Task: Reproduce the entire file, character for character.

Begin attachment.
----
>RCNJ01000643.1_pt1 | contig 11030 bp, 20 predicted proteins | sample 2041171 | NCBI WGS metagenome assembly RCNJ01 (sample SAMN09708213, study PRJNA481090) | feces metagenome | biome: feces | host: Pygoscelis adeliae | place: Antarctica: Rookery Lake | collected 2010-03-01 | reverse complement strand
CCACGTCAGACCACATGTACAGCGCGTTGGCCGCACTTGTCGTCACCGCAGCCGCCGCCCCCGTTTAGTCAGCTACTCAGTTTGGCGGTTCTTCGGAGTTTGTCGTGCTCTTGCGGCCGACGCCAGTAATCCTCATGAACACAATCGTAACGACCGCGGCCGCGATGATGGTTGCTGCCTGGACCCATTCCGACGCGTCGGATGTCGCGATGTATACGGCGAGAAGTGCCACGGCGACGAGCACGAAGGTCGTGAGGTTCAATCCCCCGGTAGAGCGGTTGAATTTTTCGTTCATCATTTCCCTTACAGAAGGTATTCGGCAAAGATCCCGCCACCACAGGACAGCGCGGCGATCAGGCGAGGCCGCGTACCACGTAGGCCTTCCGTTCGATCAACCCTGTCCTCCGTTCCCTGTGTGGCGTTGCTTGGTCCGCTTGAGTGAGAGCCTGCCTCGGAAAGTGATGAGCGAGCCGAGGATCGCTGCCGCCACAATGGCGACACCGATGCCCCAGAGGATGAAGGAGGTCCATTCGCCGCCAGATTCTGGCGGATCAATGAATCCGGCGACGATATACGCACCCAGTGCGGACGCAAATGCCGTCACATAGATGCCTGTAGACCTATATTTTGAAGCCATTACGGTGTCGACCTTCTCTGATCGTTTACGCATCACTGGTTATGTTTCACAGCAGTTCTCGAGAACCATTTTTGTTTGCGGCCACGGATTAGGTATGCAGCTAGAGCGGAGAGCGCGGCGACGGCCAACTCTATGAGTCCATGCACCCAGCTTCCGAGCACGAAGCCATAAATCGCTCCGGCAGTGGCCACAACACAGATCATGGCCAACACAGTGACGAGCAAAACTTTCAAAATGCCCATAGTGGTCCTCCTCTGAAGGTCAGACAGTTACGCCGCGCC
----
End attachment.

>RCNJ01000643.1_pt1 | contig 11030 bp, 20 predicted proteins | sample 2041171 | NCBI WGS metagenome assembly RCNJ01 (sample SAMN09708213, study PRJNA481090) | feces metagenome | biome: feces | host: Pygoscelis adeliae | place: Antarctica: Rookery Lake | collected 2010-03-01 | reverse complement strand
CCACGTCAGACCACATGTACAGCGCGTTGGCCGCACTTGTCGTCACCGCAGCCGCCGCCCCCGTTTAGTCAGCTACTCAGTTTGGCGGTTCTTCGGAGTTTGTCGTGCTCTTGCGGCCGACGCCAGTAATCCTCATGAACACAATCGTAACGACCGCGGCCGCGATGATGGTTGCTGCCTGGACCCATTCCGACGCGTCGGATGTCGCGATGTATACGGCGAGAAGTGCCACGGCGACGAGCACGAAGGTCGTGAGGTTCAATCCCCCGGTAGAGCGGTTGAATTTTTCGTTCATCATTTCCCTTACAGAAGGTATTCGGCAAAGATCCCGCCACCACAGGACAGCGCGGCGATCAGGCGAGGCCGCGTACCACGTAGGCCTTCCGTTCGATCAACCCTGTCCTCCGTTCCCTGTGTGGCGTTGCTTGGTCCGCTTGAGTGAGAGCCTGCCTCGGAAAGTGATGAGCGAGCCGAGGATCGCTGCCGCCACAATGGCGACACCGATGCCCCAGAGGATGAAGGAGGTCCATTCGCCGCCAGATTCTGGCGGATCAATGAATCCGGCGACGATATACGCACCCAGTGCGGACGCAAATGCCGTCACATAGATGCCTGTAGACCTATATTTTGAAGCCATTACGGTGTCGACCTTCTCTGATCGTTTACGCATCACTGGTTATGTTTCACAGCAGTTCTCGAGAACCATTTTTGTTTGCGGCCACGGATTAGGTATGCAGCTAGAGCGGAGAGCGCGGCGACGGCCAACTCTATGAGTCCATGCACCCAGCTTCCGAGCACGAAGCCATAAATCGCTCCGGCAGTGGCCACAACACAGATCATGGCCAACACAGTGACGAGCAAAACTTTCAAAATGCCCATAGTGGTCCTCCTCTGAAGGTCAGACAGTTACGCCGCGCC